District Energy is produced in one central plant where electricity, steam for heating, and chilled water for air conditioning are all generated and then distributed to the district. Since electricity is produced at the same location as steam, steam can be produced much more efficiently with the thermal waste from electricity production (known as cogeneration). As a result, using district energy steam can help a facility reduce its carbon footprint. Standard power plants convert approximately 40 to 50 percent of the fuel input to energy while district energy/combined heat and power are about twice as efficient, converting approximately 80 percent of the fuel input to energy.
Individual buildings using district energy systems can reduce their capital costs because they do not need their own boilers or furnaces, chillers, or air conditioners. Some other benefits of using district energy steam include:
- Improved energy efficiency
- Reduced greenhouse gas emissions
- Ease of operation and maintenance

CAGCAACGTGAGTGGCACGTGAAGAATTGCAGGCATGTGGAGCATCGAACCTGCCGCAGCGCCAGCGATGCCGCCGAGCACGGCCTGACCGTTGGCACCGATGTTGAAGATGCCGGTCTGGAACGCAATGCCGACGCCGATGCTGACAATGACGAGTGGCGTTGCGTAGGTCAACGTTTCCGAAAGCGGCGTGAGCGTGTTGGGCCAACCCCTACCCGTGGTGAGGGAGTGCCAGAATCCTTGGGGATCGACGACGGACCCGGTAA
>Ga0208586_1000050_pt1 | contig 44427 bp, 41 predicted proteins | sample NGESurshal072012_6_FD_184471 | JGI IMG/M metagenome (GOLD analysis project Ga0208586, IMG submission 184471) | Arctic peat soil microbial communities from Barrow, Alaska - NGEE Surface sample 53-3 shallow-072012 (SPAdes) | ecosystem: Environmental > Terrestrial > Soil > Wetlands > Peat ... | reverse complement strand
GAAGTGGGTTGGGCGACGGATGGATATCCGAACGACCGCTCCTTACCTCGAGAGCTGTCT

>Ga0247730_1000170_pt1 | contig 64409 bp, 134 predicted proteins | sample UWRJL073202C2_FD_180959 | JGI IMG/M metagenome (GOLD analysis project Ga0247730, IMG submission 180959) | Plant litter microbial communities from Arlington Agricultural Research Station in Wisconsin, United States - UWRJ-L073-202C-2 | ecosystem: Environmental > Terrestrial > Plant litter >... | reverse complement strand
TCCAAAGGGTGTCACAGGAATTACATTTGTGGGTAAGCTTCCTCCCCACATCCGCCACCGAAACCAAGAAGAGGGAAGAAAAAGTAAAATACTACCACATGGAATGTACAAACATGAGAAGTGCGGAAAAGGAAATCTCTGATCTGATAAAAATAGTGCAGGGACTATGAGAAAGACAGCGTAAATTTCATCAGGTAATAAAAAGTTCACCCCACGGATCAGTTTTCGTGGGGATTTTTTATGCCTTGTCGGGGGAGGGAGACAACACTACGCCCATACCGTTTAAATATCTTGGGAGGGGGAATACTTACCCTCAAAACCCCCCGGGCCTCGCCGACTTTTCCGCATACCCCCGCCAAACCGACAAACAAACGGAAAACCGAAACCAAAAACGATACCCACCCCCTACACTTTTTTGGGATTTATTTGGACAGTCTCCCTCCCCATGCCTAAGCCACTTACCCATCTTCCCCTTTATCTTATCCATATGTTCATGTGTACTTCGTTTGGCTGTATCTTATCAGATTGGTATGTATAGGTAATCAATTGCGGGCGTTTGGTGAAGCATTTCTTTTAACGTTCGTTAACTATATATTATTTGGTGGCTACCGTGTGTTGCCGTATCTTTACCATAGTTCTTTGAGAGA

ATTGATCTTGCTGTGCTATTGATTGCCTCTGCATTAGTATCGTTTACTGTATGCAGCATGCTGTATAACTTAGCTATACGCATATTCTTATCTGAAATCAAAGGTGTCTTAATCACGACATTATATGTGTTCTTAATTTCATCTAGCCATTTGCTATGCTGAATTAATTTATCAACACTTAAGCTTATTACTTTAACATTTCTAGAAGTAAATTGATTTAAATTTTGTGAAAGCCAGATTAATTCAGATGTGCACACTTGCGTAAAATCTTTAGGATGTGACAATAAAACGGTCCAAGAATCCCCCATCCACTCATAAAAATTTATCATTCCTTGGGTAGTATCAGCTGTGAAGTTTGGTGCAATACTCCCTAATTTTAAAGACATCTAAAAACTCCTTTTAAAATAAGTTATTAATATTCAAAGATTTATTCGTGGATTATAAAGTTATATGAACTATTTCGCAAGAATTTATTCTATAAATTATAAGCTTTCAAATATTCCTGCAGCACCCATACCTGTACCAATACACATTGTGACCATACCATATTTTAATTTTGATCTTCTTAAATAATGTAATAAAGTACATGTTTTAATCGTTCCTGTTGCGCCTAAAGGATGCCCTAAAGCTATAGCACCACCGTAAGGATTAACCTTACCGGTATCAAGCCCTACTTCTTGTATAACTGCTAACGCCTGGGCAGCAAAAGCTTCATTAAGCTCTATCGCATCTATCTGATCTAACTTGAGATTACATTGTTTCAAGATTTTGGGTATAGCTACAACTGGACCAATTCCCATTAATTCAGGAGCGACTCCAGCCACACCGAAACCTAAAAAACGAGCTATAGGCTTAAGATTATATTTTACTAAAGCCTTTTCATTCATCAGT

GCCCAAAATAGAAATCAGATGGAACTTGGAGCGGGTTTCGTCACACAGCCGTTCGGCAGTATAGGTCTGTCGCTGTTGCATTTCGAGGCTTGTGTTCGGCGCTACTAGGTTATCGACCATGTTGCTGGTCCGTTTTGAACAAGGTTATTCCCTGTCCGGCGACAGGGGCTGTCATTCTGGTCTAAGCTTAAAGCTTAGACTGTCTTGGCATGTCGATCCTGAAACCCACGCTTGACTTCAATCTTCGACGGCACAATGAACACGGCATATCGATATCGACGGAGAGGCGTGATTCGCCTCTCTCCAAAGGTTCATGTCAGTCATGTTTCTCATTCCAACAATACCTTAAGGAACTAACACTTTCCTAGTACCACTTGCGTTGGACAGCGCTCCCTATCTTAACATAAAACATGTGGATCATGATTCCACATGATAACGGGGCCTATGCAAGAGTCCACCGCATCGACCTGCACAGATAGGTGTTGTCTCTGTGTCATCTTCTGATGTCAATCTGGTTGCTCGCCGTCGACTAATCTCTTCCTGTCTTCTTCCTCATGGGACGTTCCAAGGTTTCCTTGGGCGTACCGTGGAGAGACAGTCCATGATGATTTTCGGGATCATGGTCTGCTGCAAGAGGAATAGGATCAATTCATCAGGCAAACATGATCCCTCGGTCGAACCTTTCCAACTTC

- Decreased life-cycle costs
- Decreased building capital costs
- Improved architectural design flexibility
Read more about the benefits of district energy steam.
Challenge Participants Currently Adopting This Practice
- Beacon Capital Partners
- Boston Properties, Inc.
- CB Richard Ellis
- Federal Reserve
- John Hancock
- Massachusetts Convention Center Authority
- New England Aquarium
- Sheraton Boston Hotel
Financing Options, Incentives, And Rebates
Examples of Buildings Using District Energy Steam in the Boston Area:
- Several Boston Medical Institutions and Research Buildings, including Mass General Hospital, Boston Medical Center, Tufts New England Medical Center, and Biogen.
A Small Sample of Some Suppliers and Providers in Boston
- International Energy Agency: Cogeneration and District Energy
- International District Energy Association (IDEA)
- UMass Amherst Case Study